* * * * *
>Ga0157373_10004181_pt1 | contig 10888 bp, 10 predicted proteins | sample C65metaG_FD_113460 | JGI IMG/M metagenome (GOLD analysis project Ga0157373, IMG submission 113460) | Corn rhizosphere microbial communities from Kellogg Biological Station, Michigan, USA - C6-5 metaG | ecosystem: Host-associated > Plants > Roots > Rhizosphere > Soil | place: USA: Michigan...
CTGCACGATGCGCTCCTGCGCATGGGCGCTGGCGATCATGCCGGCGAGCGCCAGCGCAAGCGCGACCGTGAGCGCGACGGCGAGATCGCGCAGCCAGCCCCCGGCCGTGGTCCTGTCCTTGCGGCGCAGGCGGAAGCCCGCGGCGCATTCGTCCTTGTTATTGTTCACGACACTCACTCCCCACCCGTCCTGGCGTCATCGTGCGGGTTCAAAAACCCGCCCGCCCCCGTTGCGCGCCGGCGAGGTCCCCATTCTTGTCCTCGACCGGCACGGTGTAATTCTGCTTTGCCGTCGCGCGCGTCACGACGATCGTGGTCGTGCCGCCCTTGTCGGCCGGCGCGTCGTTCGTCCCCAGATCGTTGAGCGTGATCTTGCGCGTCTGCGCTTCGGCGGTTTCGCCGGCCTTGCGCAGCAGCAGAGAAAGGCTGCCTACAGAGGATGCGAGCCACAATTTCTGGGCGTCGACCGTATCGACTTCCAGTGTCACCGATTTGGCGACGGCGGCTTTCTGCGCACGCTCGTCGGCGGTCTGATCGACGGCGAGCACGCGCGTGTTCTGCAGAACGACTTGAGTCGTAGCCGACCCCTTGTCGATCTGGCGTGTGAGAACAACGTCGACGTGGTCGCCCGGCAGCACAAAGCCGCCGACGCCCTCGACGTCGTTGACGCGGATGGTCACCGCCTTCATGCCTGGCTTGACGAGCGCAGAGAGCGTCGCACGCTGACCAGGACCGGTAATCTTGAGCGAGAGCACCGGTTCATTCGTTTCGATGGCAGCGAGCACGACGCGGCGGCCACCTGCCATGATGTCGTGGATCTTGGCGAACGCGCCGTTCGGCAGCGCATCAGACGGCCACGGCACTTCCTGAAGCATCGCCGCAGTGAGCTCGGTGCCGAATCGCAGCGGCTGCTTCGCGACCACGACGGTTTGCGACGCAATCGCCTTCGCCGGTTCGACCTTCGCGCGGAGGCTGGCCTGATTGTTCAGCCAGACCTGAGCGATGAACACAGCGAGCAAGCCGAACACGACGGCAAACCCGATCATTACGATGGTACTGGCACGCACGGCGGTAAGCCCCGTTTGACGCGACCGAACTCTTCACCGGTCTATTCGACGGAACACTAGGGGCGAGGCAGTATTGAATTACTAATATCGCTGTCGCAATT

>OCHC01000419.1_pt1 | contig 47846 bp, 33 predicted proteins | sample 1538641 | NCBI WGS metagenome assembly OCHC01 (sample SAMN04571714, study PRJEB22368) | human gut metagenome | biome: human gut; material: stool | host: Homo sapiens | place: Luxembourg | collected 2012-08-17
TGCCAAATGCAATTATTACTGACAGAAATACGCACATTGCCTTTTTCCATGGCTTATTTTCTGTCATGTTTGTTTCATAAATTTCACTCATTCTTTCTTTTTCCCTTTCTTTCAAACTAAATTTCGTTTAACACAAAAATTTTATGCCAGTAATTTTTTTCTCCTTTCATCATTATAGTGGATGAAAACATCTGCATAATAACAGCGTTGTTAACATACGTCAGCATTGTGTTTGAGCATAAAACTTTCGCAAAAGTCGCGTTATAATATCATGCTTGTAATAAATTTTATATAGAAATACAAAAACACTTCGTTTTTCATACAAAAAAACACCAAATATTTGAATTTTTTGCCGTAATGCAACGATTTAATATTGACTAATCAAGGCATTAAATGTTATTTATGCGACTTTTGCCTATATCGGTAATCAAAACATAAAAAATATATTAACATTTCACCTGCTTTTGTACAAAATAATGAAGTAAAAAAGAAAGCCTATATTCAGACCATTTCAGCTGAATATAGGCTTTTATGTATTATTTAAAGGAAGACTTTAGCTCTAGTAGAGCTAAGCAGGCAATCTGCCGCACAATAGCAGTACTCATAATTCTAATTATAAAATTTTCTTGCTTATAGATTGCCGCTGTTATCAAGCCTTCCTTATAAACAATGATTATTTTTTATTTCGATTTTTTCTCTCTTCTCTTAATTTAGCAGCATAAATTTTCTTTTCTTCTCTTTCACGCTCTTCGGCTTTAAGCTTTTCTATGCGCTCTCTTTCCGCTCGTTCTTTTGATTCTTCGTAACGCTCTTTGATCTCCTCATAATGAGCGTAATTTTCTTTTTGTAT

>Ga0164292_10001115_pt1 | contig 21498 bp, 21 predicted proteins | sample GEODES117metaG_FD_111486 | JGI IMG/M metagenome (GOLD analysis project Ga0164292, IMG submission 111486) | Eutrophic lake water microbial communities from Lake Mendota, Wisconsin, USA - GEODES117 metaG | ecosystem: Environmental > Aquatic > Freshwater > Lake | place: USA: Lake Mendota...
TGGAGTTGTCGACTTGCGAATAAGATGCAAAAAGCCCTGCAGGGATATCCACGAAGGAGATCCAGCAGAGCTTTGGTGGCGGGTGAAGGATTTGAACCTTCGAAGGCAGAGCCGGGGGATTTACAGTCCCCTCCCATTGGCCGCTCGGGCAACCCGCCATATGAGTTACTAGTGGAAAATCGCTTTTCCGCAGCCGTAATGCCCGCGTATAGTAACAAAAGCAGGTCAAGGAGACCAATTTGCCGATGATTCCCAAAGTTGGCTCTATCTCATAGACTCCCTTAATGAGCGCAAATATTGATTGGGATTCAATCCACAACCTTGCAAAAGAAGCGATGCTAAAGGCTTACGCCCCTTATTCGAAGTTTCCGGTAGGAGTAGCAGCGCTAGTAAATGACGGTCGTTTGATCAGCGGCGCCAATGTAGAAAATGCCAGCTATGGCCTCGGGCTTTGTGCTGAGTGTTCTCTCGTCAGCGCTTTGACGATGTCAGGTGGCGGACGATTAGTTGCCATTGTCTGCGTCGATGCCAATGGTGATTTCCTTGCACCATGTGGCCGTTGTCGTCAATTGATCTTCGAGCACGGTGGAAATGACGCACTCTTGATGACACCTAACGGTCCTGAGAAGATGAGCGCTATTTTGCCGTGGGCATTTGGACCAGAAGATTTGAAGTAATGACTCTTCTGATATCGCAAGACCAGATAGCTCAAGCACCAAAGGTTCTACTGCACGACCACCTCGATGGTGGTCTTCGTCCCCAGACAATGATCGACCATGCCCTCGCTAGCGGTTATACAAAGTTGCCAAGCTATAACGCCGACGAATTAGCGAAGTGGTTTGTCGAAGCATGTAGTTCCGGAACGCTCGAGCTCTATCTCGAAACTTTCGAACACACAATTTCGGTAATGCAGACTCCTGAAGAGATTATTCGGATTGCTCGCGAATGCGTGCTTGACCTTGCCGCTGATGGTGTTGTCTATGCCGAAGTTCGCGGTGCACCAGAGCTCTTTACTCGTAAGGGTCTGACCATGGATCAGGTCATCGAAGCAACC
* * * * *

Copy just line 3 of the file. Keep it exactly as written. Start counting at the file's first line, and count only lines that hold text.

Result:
>OCHC01000419.1_pt1 | contig 47846 bp, 33 predicted proteins | sample 1538641 | NCBI WGS metagenome assembly OCHC01 (sample SAMN04571714, study PRJEB22368) | human gut metagenome | biome: human gut; material: stool | host: Homo sapiens | place: Luxembourg | collected 2012-08-17